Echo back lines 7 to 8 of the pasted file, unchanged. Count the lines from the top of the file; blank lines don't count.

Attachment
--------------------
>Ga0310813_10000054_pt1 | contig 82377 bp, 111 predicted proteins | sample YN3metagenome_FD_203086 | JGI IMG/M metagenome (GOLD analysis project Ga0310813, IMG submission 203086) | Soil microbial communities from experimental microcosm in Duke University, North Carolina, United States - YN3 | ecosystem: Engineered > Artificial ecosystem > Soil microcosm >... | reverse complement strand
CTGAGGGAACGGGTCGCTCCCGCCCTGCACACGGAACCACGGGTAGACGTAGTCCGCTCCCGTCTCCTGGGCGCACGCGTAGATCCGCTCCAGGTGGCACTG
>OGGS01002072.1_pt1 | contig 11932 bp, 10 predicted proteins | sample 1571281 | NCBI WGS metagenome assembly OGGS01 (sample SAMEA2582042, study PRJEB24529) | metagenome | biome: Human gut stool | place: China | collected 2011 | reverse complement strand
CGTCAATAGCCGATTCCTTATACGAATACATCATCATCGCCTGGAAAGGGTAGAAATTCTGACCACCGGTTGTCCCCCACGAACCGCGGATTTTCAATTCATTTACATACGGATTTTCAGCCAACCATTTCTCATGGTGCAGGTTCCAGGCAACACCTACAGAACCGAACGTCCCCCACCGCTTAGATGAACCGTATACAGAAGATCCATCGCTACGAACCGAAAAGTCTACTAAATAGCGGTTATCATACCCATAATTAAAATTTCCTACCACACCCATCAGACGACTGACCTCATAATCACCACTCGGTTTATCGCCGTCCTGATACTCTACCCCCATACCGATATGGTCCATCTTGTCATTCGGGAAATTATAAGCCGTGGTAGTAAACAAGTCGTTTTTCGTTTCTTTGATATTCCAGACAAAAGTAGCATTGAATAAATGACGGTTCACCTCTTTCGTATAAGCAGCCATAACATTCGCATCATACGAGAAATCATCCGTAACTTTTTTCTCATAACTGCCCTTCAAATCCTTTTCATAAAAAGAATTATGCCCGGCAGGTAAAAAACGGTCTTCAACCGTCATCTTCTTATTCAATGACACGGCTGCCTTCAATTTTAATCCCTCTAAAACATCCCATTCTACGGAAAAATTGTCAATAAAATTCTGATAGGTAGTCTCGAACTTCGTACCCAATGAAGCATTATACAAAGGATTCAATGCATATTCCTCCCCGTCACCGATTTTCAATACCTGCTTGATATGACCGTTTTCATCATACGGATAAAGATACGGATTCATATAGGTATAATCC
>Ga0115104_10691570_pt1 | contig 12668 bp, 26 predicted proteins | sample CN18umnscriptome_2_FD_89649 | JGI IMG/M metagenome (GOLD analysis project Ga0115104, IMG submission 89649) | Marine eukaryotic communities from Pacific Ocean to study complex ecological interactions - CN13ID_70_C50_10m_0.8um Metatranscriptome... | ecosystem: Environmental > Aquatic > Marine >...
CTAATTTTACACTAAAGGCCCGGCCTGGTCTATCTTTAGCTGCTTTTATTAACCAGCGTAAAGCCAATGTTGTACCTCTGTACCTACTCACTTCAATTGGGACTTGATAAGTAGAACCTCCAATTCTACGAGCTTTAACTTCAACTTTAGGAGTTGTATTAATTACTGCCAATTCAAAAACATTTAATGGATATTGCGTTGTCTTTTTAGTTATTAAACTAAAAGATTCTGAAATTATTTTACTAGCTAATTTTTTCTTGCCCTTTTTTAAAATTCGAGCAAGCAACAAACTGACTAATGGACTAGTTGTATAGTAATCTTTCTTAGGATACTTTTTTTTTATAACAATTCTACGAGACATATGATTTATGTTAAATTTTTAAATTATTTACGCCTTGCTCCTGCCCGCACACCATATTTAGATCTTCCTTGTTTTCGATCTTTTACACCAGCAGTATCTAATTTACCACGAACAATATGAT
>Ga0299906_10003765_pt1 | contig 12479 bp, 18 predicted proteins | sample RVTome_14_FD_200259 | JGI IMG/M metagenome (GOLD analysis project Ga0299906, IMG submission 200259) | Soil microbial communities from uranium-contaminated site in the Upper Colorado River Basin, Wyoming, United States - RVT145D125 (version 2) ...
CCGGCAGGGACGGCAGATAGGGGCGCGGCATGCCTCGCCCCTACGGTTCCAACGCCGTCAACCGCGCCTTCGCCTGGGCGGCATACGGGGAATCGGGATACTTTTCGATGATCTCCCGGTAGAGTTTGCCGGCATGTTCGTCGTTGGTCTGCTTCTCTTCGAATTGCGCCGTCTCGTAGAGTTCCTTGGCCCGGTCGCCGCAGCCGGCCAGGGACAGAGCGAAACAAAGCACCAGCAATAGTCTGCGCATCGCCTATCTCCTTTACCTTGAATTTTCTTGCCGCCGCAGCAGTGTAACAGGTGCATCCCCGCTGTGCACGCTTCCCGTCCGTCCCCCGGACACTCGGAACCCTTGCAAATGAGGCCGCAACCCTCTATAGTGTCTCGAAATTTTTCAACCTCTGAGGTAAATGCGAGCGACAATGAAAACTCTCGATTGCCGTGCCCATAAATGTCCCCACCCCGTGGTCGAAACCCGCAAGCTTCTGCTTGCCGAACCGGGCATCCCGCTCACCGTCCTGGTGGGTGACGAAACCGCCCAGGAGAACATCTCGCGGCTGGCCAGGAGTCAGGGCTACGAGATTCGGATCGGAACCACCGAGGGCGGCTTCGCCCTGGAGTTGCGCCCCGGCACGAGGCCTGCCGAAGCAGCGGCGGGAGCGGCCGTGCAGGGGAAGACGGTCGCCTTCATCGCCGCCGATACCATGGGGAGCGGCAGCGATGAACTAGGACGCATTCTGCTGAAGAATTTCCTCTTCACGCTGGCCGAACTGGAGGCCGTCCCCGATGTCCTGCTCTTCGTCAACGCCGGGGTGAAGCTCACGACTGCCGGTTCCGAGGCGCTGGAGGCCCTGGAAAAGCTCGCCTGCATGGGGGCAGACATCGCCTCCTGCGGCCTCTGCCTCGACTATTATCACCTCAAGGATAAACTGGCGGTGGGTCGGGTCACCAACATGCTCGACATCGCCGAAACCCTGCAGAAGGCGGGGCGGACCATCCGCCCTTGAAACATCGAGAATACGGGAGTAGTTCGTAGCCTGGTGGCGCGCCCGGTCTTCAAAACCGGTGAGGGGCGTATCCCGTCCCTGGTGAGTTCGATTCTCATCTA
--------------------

>Ga0299906_10003765_pt1 | contig 12479 bp, 18 predicted proteins | sample RVTome_14_FD_200259 | JGI IMG/M metagenome (GOLD analysis project Ga0299906, IMG submission 200259) | Soil microbial communities from uranium-contaminated site in the Upper Colorado River Basin, Wyoming, United States - RVT145D125 (version 2) ...
CCGGCAGGGACGGCAGATAGGGGCGCGGCATGCCTCGCCCCTACGGTTCCAACGCCGTCAACCGCGCCTTCGCCTGGGCGGCATACGGGGAATCGGGATACTTTTCGATGATCTCCCGGTAGAGTTTGCCGGCATGTTCGTCGTTGGTCTGCTTCTCTTCGAATTGCGCCGTCTCGTAGAGTTCCTTGGCCCGGTCGCCGCAGCCGGCCAGGGACAGAGCGAAACAAAGCACCAGCAATAGTCTGCGCATCGCCTATCTCCTTTACCTTGAATTTTCTTGCCGCCGCAGCAGTGTAACAGGTGCATCCCCGCTGTGCACGCTTCCCGTCCGTCCCCCGGACACTCGGAACCCTTGCAAATGAGGCCGCAACCCTCTATAGTGTCTCGAAATTTTTCAACCTCTGAGGTAAATGCGAGCGACAATGAAAACTCTCGATTGCCGTGCCCATAAATGTCCCCACCCCGTGGTCGAAACCCGCAAGCTTCTGCTTGCCGAACCGGGCATCCCGCTCACCGTCCTGGTGGGTGACGAAACCGCCCAGGAGAACATCTCGCGGCTGGCCAGGAGTCAGGGCTACGAGATTCGGATCGGAACCACCGAGGGCGGCTTCGCCCTGGAGTTGCGCCCCGGCACGAGGCCTGCCGAAGCAGCGGCGGGAGCGGCCGTGCAGGGGAAGACGGTCGCCTTCATCGCCGCCGATACCATGGGGAGCGGCAGCGATGAACTAGGACGCATTCTGCTGAAGAATTTCCTCTTCACGCTGGCCGAACTGGAGGCCGTCCCCGATGTCCTGCTCTTCGTCAACGCCGGGGTGAAGCTCACGACTGCCGGTTCCGAGGCGCTGGAGGCCCTGGAAAAGCTCGCCTGCATGGGGGCAGACATCGCCTCCTGCGGCCTCTGCCTCGACTATTATCACCTCAAGGATAAACTGGCGGTGGGTCGGGTCACCAACATGCTCGACATCGCCGAAACCCTGCAGAAGGCGGGGCGGACCATCCGCCCTTGAAACATCGAGAATACGGGAGTAGTTCGTAGCCTGGTGGCGCGCCCGGTCTTCAAAACCGGTGAGGGGCGTATCCCGTCCCTGGTGAGTTCGATTCTCATCTA